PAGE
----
Maximum heart rate (HRmax) The highest number of heart beats per minute (bpm) when pushing the body as hard as possible. HRmax-p score (in all Polar S-series Heart Rate Monitors) predicts your individual maximum heart rate. The most accurate way of determining your individual HRmax is to have it clinically measured in maximal exercise stress test in a laboratory. HRmax is a useful tool for determining the intensity of exercise.

Medicine ball are weight balls of various sizes and weights, used for resistance or plyometric training.

Over-training The attempt to do more work than the body can physically tolerate.

Physical activity Any movement of the body produced by the muscles that results in increased energy expenditure.

Plyometrics are exercises characterised by the application of a quick muscle stretch followed by rapid muscle shortening enabling muscle(s) to achieve maximal rates of force development. They are intended to improve reactive/explosive muscle performance.

Progressive resistance exercise is exercise whereby load or resistance is applied to a muscle and is increased over time. For example, increasing the number of weights and the number of sets. This is done for strengthening.

Proprioception is the body's ability to sense where it is in space. For example, close your eyes and touch your nose. How were you able to move your finger to your nose without seeing it? Your body uses its sensory system in the joints and muscles to know where it is going. Balance and coordination both depend on your body's proprioceptive skills.

Resistance training is the use of external force to build up the body's ability to exert muscular force. Also known as weight or strength training.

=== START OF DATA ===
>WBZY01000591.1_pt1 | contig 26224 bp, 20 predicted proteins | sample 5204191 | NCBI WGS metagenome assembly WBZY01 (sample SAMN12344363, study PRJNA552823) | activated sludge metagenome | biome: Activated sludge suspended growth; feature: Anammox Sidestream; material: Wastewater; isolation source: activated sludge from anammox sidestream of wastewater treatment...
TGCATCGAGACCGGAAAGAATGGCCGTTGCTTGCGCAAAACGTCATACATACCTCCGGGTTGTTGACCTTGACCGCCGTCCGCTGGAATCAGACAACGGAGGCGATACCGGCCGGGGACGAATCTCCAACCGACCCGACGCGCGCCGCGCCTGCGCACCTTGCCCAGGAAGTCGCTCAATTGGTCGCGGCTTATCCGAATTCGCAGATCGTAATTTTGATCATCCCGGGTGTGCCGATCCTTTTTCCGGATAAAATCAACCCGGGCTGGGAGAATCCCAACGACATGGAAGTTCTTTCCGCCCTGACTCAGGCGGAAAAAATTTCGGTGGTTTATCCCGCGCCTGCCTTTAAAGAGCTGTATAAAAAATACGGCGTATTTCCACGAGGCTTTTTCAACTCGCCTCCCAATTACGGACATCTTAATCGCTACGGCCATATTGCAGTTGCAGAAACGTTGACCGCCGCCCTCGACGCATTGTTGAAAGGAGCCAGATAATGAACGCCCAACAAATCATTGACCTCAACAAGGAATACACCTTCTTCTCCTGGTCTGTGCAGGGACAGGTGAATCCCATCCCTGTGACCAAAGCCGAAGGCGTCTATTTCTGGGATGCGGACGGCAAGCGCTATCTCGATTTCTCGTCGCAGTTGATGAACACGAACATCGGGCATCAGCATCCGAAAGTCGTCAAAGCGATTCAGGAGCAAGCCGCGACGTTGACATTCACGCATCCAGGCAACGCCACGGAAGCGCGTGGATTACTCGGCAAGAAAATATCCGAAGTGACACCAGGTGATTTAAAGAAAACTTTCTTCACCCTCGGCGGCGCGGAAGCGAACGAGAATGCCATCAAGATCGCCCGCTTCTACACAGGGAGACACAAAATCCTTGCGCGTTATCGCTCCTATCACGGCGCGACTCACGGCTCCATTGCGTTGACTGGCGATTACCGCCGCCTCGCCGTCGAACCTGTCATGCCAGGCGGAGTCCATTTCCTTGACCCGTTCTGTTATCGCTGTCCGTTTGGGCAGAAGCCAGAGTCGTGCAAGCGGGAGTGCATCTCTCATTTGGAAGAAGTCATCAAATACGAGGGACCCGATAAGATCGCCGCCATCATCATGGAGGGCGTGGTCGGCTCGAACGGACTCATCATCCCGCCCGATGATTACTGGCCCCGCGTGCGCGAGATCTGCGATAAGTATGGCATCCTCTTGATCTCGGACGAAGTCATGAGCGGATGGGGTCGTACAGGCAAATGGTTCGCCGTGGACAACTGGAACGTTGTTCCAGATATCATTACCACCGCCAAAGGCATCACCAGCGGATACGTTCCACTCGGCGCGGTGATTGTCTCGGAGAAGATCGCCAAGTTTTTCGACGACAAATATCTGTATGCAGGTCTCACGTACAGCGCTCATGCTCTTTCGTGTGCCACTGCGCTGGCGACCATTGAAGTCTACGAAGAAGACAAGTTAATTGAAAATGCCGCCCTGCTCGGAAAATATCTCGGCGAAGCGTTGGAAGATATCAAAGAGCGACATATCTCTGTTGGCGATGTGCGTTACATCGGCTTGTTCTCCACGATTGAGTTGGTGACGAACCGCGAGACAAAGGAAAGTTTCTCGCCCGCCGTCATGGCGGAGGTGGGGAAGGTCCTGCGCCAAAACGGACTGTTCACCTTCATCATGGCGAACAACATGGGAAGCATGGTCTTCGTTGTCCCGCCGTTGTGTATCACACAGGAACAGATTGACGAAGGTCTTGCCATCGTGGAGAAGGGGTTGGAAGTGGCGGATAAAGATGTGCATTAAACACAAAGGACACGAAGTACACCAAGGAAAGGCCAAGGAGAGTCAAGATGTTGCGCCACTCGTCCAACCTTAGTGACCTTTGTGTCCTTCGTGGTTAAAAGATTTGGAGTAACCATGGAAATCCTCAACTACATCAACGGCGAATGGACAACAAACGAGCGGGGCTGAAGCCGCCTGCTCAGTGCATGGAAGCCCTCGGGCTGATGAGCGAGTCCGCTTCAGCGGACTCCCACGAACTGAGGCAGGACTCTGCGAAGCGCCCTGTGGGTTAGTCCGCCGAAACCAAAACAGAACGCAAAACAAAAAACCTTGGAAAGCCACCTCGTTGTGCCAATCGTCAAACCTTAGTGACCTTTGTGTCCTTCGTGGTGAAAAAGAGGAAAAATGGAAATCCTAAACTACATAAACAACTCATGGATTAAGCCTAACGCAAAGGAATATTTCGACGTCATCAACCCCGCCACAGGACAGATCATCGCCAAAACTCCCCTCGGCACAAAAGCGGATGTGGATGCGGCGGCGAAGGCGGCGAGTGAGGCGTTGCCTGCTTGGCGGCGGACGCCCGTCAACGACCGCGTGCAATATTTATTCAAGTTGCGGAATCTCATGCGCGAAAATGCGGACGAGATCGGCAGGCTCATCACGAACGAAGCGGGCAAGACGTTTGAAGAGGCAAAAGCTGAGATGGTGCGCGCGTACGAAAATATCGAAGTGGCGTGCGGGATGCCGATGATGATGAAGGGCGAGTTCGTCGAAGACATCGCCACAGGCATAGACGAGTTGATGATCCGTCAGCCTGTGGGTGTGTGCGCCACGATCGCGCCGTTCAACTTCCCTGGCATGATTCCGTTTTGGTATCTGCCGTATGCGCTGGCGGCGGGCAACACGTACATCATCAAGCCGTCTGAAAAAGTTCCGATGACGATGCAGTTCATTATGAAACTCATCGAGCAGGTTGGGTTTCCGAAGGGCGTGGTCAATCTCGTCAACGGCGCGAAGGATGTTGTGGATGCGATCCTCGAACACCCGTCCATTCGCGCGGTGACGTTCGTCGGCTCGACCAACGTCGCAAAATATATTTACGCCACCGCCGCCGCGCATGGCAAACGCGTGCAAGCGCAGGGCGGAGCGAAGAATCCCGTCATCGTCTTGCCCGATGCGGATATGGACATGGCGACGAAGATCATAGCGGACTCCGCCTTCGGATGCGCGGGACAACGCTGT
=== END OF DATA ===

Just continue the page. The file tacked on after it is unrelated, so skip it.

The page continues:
Resting heart rate (HRrest) The number of heart beats in one minute (bpm) when a person is at complete rest. A person's HRrest decreases as they become more fit.

Sets are a specific number of repetitions. For example, if you lift a weight 10 times, rest, and lift the weight 10 times again, you have performed "two sets" of 10 repetitions.

Strength is a muscles ability to generate force. It is usually measured with a one repetition maximum.

Tapering A reduction in training intensity before a major competition to give the body and mind a break from the rigors of intensive training.

Target heart rate is your target heart rate is a range you exercise in and should be 60-85% of your maximum heart rate. (220 - age) x 60% = bottom end of Target Heart Range, (220 - age) x 85% = top end of Target Heart Range Exercise is considered aerobic if performed within this range.

Warm up is a period of gradual exercise to increase circulation to the muscles and joints, in preparation for exercise of a greater intensity.

These are just a few of the most basic terms you would encounter; as always, we will clarify anything you may have questions about.


We do not warrant or represent that the information in this site is free from errors or omissions or is suitable for your intended use. We recommend that you seek individual advice before acting on any information in this site. We have made every effort to ensure that the information on our website is correct at the time of publication but recommend that you exercise your own skill and care with respect to its use. If you wish to purchase our services, please do not rely solely on the information in this website.